We're running 3 tools on 3 spindles, Price says, summing up. I figure if you save 30 hours a machine, you're saving some big bucks. Now, whenever we're roughing, especially on the big stuff, this tool is our first choice.
Faster, Bigger, Better, Cheaper!
Why all the emphasis on speed and size at Brek?
It's the way the market is now, Price says. Nowadays the emphasis is on bigger and better and faster and constantly reducing prices. So, if you want to survive, you have to adapt. For us that means bigger and faster machines.
Three years ago I was pretty happy with the size of our company, he continues, but when commercial aircraft sales went through the roof I decided I'd be a fool not to take advantage of it.
Once he decided to go with the flow, Price jumped in with both feet and invested $5.6 million in two new Cincinnati Milacron, 100-HP, 10,000 RPM gantry milling machines and a couple of DEA CMMs. And he hasn't stopped there. He currently has on order 2 new Milacron Lancer V5-2000, 5-axis Vertical Profiling Machining Centers with 15,000 RPM spindle speeds and equipped with Acramatic 2100 controls. One is set for delivery in November '98 and the other for the first quarter of 1999.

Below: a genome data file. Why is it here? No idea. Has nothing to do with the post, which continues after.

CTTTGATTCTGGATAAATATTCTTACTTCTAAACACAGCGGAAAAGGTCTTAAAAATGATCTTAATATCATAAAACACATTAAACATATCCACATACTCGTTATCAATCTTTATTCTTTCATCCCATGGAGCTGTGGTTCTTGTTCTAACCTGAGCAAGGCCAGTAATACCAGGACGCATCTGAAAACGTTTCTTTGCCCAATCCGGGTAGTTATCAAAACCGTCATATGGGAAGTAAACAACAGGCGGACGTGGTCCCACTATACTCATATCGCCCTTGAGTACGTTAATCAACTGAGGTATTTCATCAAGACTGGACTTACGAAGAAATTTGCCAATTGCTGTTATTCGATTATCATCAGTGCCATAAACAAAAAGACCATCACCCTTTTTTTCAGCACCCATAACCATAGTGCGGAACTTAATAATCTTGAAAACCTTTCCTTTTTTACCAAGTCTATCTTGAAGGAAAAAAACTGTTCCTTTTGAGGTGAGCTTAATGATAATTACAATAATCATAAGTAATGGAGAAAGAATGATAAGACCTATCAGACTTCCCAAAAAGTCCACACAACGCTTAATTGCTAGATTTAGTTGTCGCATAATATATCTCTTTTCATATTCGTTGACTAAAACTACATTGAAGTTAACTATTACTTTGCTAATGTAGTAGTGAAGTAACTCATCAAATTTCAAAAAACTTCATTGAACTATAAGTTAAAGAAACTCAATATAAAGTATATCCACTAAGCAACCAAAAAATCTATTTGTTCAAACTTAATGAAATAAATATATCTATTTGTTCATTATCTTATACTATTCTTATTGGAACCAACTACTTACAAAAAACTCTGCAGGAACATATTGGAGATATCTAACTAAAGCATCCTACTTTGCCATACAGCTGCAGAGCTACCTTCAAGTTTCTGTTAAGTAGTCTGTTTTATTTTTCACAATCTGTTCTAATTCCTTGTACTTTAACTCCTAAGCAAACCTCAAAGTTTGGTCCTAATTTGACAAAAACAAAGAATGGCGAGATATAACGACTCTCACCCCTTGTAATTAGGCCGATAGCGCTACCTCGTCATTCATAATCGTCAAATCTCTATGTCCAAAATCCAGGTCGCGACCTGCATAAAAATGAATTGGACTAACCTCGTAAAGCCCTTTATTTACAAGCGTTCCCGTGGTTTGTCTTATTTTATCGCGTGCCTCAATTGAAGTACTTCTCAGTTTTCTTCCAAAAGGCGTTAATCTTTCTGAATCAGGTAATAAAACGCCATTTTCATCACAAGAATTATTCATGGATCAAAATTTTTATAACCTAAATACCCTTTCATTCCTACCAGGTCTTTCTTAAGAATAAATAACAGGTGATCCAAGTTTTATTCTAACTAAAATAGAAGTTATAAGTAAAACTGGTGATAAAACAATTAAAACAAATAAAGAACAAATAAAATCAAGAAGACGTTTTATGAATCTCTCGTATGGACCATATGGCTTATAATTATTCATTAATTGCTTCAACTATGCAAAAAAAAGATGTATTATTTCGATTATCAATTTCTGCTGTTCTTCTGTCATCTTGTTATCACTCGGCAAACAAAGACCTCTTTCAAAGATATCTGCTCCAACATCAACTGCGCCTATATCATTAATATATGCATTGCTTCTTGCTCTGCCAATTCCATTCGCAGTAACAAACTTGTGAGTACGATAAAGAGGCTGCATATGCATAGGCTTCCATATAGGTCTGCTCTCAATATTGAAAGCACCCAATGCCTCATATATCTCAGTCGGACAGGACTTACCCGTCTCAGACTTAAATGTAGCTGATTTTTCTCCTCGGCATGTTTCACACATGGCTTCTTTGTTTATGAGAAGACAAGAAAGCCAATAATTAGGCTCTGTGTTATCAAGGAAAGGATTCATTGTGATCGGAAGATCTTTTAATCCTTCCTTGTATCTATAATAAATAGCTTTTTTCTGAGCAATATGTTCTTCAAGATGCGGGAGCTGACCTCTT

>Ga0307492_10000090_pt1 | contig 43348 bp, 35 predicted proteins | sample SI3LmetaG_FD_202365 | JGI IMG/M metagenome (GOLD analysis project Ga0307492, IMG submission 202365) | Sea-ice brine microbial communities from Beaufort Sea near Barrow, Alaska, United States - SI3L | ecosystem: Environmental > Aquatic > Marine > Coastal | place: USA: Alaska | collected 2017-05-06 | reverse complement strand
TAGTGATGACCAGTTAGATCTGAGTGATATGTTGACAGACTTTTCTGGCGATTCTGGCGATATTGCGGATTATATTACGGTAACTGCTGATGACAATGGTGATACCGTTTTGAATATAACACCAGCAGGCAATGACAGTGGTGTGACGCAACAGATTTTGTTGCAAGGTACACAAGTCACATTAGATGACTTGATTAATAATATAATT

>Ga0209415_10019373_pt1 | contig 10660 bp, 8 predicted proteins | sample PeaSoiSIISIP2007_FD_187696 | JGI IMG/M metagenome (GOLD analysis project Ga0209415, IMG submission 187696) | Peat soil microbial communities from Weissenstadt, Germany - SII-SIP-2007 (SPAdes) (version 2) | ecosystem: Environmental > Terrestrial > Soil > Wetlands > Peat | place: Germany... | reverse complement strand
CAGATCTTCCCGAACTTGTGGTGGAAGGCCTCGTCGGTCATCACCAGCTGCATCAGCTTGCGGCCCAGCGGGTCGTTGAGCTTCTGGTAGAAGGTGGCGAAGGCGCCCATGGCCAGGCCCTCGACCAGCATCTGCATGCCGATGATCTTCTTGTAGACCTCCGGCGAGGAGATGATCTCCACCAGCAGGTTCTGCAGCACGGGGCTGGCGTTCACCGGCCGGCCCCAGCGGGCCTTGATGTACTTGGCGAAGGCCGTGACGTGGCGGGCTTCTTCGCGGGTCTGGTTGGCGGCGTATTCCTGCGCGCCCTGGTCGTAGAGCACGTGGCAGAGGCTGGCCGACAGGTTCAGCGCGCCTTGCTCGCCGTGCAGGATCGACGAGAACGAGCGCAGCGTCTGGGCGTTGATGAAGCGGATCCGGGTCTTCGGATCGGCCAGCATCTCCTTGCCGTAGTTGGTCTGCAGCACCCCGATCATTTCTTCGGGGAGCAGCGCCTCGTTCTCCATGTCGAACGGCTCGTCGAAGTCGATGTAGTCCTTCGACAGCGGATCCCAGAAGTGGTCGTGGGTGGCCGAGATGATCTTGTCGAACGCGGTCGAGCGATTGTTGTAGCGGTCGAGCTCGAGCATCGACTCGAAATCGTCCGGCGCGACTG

Price's plan to grab off a slice of the growing commercial pie apparently has worked well, because Brek's work-force has climbed from 20 to 62 employees, floor space has expanded from 14,000 to 60,000 square feet, and sales have tripled in three years from $7 million to $22+ million this year.
We're constantly looking for new ways to do things faster and better, Price says. We started out cutting on our current high-speed machines at 160-180 IPM. Now we're up to 300. When our new machines arrive we'll be cutting at close to 600 inches a minute. It's pretty amazing, really.
For Price the payoff on his investment in high-speed equipment has been his ability to land (among numerous others) such desirable contracts as the production of the large, monolithic cargo floor sections (floor planks) for Boeing's C-17 cargo aircraft.
The floor sections (the largest machined components on the C-17) start out as 11,000 lbs of aluminum measuring 3-1/2" thick x 37" wide X about 68 feet long. When Brek finishes machining, the planks weigh in at only 780 lbs each, losing 10,220 lbs. of chips each during manufacture. Under its contract Brek delivers six of the planks per month and runs them 3 at a time on the Milacron gantry mills.
Brek also produces a wide variety of titanium and aluminum (mostly), medium-to-large structural components (bulkheads, doors, etc.) for other aircraft, including the Boeing Whichita 737, the 777, 717, and the F15 and F18 programs.
High-speed machine technology has been around a long time, Price says, but until now I don't think the cutter geometry and technology really had kept up. We've had a hundred horsepower for some time, but we're just now getting to the point where we can use it. Previously you'd be pulling cutters out of holders and having busted holders and busted cutters.
According to Price in the last year alone he has seen cutting speeds go from 35-40 IPM to the 300 IPM mark. When I look back, I realize we used to do our hogging the hard, slow way with a lot of tool changes and delays, he says. Now it's a lot easier and faster and when our new equipment arrives it going to get a lot faster and easier still.